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      Integrated Network Pharmacology Analysis and Experimental Validation to Reveal the Mechanism of Anti-Insulin Resistance Effects of Moringa oleifera Seeds

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          Abstract

          Background and Purpose

          Insulin resistance (IR) is one of the factors that results in metabolic syndrome, type 2 diabetes mellitus and different aspects of cardiovascular diseases. Moringa oleifera seeds (MOS), traditionally used as an antidiabetic food and traditional medicine in tropical Asia and Africa, have exhibited potential effects in improving IR. To systematically explore the pharmacological mechanism of the anti-IR effects of MOS, we adopted a network pharmacology approach at the molecular level.

          Methods

          By incorporating compound screening and target prediction, a feasible compound-target-pathway network pharmacology model was established to systematically predict the potential active components and mechanisms of the anti-IR effects of MOS. Biological methods were then used to verify the results of the network pharmacology analysis.

          Results

          Our comprehensive systematic approach successfully identified 32 bioactive compounds in MOS and 44 potential targets of these compounds related to IR, as well as 37 potential pathways related to IR. Moreover, the network pharmacology analysis revealed that glycosidic isothiocyanates and glycosidic benzylamines were the major active components that improved IR by acting on key targets, such as SRC, PTPN1, and CASP3, which were involved in inflammatory responses and insulin-related pathways. Further biological research demonstrated that the anti-IR effects of MOS were mediated by increasing glucose uptake and modulating the expression of SRC and PTPN1.

          Conclusion

          Our study successfully predicts the active ingredients and potential targets of MOS for improving IR and helps to illustrate mechanism of action at a systemic level. This study not only provides new insights into the chemical basis and pharmacology of MOS but also demonstrates a feasible method for discovering potential drugs from traditional medicines.

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          Most cited references 68

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          Network pharmacology: the next paradigm in drug discovery.

          The dominant paradigm in drug discovery is the concept of designing maximally selective ligands to act on individual drug targets. However, many effective drugs act via modulation of multiple proteins rather than single targets. Advances in systems biology are revealing a phenotypic robustness and a network structure that strongly suggests that exquisitely selective compounds, compared with multitarget drugs, may exhibit lower than desired clinical efficacy. This new appreciation of the role of polypharmacology has significant implications for tackling the two major sources of attrition in drug development--efficacy and toxicity. Integrating network biology and polypharmacology holds the promise of expanding the current opportunity space for druggable targets. However, the rational design of polypharmacology faces considerable challenges in the need for new methods to validate target combinations and optimize multiple structure-activity relationships while maintaining drug-like properties. Advances in these areas are creating the foundation of the next paradigm in drug discovery: network pharmacology.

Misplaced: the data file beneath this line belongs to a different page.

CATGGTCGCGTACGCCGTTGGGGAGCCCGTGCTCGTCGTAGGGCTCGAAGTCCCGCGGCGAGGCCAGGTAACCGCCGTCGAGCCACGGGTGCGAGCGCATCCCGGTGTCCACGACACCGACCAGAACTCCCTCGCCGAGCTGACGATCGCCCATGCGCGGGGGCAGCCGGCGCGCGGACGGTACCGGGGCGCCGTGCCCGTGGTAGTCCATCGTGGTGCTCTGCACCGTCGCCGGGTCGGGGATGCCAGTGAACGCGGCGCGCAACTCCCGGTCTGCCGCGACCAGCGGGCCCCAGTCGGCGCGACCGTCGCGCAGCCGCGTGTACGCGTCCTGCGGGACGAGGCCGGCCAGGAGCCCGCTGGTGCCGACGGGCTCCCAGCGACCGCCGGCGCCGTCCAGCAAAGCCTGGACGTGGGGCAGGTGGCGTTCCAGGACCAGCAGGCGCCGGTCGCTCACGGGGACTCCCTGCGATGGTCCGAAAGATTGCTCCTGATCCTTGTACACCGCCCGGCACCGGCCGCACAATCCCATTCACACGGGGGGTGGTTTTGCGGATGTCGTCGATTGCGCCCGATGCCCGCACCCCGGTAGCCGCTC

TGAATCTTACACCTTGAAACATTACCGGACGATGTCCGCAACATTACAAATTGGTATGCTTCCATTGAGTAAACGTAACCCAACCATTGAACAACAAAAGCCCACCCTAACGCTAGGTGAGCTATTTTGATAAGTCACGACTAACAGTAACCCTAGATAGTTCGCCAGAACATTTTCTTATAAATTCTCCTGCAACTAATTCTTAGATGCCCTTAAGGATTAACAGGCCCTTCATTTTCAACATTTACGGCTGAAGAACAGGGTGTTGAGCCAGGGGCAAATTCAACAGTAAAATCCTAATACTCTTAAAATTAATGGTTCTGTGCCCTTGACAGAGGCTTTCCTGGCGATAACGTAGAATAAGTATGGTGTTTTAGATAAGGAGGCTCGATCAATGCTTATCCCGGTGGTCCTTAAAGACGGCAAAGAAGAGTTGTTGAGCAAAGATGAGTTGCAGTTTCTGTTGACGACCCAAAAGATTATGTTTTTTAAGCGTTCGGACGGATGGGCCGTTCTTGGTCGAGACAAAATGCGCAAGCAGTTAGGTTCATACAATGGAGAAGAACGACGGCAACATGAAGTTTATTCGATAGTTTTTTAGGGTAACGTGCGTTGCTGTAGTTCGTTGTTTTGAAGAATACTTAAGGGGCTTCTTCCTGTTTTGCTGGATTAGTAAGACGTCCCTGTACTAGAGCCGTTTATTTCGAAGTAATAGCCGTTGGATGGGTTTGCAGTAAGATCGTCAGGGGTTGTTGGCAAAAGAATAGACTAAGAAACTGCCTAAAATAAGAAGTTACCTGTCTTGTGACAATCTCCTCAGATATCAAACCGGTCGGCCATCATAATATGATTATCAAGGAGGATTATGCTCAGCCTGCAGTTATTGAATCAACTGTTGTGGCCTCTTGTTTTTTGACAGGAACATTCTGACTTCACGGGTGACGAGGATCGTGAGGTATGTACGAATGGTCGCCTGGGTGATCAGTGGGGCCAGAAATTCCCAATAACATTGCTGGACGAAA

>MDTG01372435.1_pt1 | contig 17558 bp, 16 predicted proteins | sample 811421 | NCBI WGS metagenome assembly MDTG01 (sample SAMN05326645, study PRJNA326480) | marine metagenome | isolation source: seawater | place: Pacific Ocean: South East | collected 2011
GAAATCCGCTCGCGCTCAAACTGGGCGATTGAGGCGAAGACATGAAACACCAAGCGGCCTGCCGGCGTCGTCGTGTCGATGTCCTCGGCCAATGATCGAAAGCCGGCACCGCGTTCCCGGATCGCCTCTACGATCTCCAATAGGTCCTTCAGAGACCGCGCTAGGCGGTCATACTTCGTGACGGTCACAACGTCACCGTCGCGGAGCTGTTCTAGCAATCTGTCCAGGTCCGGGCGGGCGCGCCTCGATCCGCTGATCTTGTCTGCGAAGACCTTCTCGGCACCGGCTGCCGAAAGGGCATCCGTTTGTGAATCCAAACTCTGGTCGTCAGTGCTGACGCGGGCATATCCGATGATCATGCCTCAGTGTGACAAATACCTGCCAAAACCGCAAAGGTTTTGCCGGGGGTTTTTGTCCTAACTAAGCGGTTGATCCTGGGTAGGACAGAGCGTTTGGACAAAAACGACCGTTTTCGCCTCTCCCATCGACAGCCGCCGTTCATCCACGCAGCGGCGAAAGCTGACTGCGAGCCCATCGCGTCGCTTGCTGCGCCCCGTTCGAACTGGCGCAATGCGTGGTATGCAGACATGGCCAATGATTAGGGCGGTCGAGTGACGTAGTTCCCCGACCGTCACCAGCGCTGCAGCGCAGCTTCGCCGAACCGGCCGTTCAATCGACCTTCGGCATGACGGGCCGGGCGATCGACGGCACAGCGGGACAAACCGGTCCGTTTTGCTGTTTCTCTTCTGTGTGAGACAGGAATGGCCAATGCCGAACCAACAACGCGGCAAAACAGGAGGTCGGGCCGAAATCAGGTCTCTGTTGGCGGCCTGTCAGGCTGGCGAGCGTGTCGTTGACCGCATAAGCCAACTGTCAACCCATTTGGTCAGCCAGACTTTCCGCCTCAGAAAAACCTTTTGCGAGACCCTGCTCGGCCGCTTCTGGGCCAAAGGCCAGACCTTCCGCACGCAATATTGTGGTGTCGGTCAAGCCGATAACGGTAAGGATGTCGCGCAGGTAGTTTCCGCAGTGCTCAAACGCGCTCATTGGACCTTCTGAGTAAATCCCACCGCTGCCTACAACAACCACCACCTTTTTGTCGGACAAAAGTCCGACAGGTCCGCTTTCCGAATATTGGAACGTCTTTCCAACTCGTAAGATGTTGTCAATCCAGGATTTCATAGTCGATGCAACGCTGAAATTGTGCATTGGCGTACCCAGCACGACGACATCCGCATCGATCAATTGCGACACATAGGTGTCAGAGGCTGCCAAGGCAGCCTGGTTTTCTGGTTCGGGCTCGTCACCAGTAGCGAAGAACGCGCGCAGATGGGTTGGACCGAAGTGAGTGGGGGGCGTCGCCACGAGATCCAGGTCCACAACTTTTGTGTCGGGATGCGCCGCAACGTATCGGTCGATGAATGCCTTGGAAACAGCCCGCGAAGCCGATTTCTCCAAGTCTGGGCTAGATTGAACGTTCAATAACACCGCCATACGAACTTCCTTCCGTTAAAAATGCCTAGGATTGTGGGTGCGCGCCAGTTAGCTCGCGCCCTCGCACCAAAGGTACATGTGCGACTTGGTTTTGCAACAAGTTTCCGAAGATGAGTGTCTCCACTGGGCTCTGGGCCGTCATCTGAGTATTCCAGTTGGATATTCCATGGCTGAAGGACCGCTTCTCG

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            Tumor necrosis factor-alpha induces skeletal muscle insulin resistance in healthy human subjects via inhibition of Akt substrate 160 phosphorylation.

            Most lifestyle-related chronic diseases are characterized by low-grade systemic inflammation and insulin resistance. Excessive tumor necrosis factor-alpha (TNF-alpha) concentrations have been implicated in the development of insulin resistance, but direct evidence in humans is lacking. Here, we demonstrate that TNF-alpha infusion in healthy humans induces insulin resistance in skeletal muscle, without effect on endogenous glucose production, as estimated by a combined euglycemic insulin clamp and stable isotope tracer method. TNF-alpha directly impairs glucose uptake and metabolism by altering insulin signal transduction. TNF-alpha infusion increases phosphorylation of p70 S6 kinase, extracellular signal-regulated kinase-1/2, and c-Jun NH(2)-terminal kinase, concomitant with increased serine and reduced tyrosine phosphorylation of insulin receptor substrate-1. These signaling effects are associated with impaired phosphorylation of Akt substrate 160, the most proximal step identified in the canonical insulin signaling cascade regulating GLUT4 translocation and glucose uptake. Thus, excessive concentrations of TNF-alpha negatively regulate insulin signaling and whole-body glucose uptake in humans. Our results provide a molecular link between low-grade systemic inflammation and the metabolic syndrome.